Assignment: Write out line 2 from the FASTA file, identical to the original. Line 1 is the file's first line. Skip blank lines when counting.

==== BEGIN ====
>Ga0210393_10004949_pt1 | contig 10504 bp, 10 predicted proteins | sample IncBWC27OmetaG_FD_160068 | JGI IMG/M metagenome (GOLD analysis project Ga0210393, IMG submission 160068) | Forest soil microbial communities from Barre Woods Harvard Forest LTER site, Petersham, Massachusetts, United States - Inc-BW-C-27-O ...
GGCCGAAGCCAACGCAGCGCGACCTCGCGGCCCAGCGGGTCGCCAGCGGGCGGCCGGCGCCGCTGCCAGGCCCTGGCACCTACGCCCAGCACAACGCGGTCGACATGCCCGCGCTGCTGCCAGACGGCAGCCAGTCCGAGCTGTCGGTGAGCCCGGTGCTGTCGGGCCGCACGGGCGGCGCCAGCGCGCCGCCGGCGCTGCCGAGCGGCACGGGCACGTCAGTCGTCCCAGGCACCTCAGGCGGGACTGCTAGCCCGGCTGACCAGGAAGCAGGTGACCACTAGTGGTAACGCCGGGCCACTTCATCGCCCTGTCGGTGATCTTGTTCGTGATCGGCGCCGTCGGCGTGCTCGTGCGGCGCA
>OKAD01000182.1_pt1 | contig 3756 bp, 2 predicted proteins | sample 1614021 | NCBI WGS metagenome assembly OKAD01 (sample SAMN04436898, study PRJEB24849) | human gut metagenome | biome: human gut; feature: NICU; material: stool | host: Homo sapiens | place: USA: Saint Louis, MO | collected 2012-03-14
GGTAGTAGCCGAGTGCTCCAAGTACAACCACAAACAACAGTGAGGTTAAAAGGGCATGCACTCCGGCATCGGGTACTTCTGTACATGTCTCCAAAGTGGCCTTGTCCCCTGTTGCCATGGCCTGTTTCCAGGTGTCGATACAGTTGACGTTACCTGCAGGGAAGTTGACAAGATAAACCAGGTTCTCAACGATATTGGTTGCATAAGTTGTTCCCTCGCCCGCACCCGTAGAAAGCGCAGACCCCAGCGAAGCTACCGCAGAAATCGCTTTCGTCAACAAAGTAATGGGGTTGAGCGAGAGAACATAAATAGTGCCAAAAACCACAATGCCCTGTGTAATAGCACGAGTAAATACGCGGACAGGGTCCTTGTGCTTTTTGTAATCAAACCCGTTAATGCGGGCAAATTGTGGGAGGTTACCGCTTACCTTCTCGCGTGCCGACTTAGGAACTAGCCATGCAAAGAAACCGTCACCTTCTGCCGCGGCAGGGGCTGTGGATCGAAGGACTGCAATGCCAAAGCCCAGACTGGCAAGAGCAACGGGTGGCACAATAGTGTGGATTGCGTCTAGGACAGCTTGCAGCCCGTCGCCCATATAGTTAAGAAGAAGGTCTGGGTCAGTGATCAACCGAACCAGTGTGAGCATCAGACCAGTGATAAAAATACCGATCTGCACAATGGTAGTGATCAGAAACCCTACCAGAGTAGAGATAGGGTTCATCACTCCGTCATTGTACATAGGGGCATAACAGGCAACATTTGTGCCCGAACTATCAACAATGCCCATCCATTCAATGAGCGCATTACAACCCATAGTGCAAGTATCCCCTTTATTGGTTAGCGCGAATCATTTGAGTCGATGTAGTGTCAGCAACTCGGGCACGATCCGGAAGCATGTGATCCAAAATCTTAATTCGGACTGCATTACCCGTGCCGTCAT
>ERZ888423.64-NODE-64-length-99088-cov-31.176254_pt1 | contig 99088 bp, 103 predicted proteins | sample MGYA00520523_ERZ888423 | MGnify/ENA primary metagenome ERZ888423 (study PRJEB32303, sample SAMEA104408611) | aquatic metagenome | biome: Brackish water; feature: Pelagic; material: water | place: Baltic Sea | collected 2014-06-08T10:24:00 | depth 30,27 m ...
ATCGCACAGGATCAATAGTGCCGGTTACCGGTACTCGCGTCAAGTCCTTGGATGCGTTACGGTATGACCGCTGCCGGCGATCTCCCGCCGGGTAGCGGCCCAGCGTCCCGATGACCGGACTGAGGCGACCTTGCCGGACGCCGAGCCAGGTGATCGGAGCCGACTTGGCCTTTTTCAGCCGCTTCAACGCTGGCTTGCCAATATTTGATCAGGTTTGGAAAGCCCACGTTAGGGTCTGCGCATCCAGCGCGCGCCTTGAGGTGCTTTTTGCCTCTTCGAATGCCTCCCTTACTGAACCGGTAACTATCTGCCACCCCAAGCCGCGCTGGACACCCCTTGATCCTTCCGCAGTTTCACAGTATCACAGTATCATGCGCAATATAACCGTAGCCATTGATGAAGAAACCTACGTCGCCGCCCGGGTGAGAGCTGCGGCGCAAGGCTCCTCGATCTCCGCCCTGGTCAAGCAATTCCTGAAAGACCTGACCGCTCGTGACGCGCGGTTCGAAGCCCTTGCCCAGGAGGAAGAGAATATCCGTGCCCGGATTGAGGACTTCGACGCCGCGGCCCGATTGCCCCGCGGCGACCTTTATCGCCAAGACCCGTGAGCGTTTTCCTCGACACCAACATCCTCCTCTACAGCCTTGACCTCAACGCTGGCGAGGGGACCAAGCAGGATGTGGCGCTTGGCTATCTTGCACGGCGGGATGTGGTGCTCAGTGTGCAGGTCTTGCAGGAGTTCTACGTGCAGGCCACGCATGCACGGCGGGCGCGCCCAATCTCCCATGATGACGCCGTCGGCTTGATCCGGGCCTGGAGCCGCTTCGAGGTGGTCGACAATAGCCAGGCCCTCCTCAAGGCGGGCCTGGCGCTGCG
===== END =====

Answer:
GGCCGAAGCCAACGCAGCGCGACCTCGCGGCCCAGCGGGTCGCCAGCGGGCGGCCGGCGCCGCTGCCAGGCCCTGGCACCTACGCCCAGCACAACGCGGTCGACATGCCCGCGCTGCTGCCAGACGGCAGCCAGTCCGAGCTGTCGGTGAGCCCGGTGCTGTCGGGCCGCACGGGCGGCGCCAGCGCGCCGCCGGCGCTGCCGAGCGGCACGGGCACGTCAGTCGTCCCAGGCACCTCAGGCGGGACTGCTAGCCCGGCTGACCAGGAAGCAGGTGACCACTAGTGGTAACGCCGGGCCACTTCATCGCCCTGTCGGTGATCTTGTTCGTGATCGGCGCCGTCGGCGTGCTCGTGCGGCGCA